Could North Korea resurrect its brand of military tourism?
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Could North Korea resurrect its brand of military tourism?

NORTH KOREA’S Wonsan Resort is just one example of the state combining military and tourism.

In 1998, Seoul and Pyongyang agreed to open part of the current Wonsan zone – called Mount Kumgang – to tourists, and served as a symbol of cooperation and hard currency for the North, Reuters reported.

According to South Korean government figures, nearly two million Southerners visited the area over a decade, most of whom would go hiking in the countryside.

However, in 2008, a North Korean soldier shot dead a 53-year-old South Korean woman who had wandered across a forbidden line into a military area.

Since then, South Korea suspended all tours and businessmen who ran souvenir shops and restaurants in the zone lost their assets to North Korea.

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Seoul demanded an investigation, an apology from the North, and assurances that no such thing would happen again. Pyongyang refused and has threatened to end South Korean companies’ exclusive rights to run tours.

Lee Jong-heung, who managed a brewery, a restaurant and duty-free shops, says he invested around US$6 million in Kumgang. He visited in 2013, and said he found the North was “running the shops, my shops, for tourists from China and Hong Kong… it was preposterous.”

South Korea’s Unification Ministry has said safety guarantees for South Koreans are among the changes needed before it will consider restarting the tours.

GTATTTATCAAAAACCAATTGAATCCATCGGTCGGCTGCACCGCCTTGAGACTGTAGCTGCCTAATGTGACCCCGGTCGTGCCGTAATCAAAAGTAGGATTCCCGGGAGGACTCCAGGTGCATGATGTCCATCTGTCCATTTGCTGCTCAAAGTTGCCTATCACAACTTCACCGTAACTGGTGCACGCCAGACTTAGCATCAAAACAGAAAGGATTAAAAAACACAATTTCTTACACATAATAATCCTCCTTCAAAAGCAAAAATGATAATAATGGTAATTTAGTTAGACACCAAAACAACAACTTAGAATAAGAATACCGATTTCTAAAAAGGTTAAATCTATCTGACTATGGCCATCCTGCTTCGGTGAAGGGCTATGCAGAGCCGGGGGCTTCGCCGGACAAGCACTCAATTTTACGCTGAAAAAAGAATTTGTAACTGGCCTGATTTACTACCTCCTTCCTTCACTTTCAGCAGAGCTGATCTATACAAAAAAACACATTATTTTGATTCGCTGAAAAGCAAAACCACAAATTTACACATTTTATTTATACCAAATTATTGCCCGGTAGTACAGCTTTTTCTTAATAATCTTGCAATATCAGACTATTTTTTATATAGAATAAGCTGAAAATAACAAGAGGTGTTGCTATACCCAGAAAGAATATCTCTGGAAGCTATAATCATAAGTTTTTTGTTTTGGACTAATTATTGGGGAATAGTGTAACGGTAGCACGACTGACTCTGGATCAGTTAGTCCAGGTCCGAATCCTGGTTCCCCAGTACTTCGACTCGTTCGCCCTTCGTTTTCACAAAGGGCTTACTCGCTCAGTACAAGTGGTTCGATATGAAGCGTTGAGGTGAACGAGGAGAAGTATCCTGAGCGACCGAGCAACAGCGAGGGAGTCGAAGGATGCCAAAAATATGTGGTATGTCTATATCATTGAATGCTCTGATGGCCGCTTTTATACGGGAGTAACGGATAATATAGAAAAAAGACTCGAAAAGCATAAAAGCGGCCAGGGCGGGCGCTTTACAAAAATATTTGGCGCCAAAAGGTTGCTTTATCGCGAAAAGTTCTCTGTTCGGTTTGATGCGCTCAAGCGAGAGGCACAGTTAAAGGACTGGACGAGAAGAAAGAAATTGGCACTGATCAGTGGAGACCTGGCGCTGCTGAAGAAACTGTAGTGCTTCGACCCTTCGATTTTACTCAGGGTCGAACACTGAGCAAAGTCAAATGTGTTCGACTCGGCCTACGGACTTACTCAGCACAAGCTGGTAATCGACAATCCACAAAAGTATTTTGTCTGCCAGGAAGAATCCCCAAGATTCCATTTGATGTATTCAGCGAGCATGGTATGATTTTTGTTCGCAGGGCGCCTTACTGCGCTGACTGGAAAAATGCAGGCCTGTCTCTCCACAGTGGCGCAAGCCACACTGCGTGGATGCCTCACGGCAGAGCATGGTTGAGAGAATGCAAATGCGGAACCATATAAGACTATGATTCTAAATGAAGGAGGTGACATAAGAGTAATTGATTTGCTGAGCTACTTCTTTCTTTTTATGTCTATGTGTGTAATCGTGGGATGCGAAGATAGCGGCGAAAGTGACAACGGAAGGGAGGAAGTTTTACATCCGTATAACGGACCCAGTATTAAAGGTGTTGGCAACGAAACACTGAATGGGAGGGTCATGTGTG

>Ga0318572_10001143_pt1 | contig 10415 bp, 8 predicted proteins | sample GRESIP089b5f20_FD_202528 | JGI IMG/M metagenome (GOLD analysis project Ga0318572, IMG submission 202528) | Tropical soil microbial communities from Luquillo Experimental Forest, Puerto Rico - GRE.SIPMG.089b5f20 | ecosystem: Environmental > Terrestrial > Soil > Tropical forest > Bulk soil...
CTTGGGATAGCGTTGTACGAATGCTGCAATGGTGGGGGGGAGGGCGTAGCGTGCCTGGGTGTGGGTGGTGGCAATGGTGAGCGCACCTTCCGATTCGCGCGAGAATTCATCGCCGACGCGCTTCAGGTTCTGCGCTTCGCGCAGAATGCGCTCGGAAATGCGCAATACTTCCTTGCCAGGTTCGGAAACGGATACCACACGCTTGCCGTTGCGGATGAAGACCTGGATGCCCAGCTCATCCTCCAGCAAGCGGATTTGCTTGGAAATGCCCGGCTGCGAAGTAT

Here’s are snapshots of Wonsan from the past decade:

Could North Korea resurrect its brand of military tourism?

Artists of the Moranbong Band, the State Merited Chorus and the Wangjaesan Art Troupe, perform in Wonsan City of Kangwon Province. Source: North Korea

Could North Korea resurrect its brand of military tourism?

A view of the Wonsan Baby Home and Orphanage, which is close to completion, in this photo released by North Korea’s Korean Central News Agency (KCNA) on April 22, 2015. Source: Reuters

Could North Korea resurrect its brand of military tourism?

The Bay of Wonsan is seen from a hotel room in this October, 2016 photo in Wonsan. Source: Reuters

Could North Korea resurrect its brand of military tourism?

Statues of former leaders Kim Il Sung and Kim Jong Il are seen in Wonsan. Source: Reuters

Could North Korea resurrect its brand of military tourism?

Snacks for sale are seen in a shop in Wonsan. Source: Reuters

Could North Korea resurrect its brand of military tourism?

College students from the Wonsan Agricultural University in Wonsan, North Korea, shelter from the rain under a university building in October, 2016. Source: Reuters

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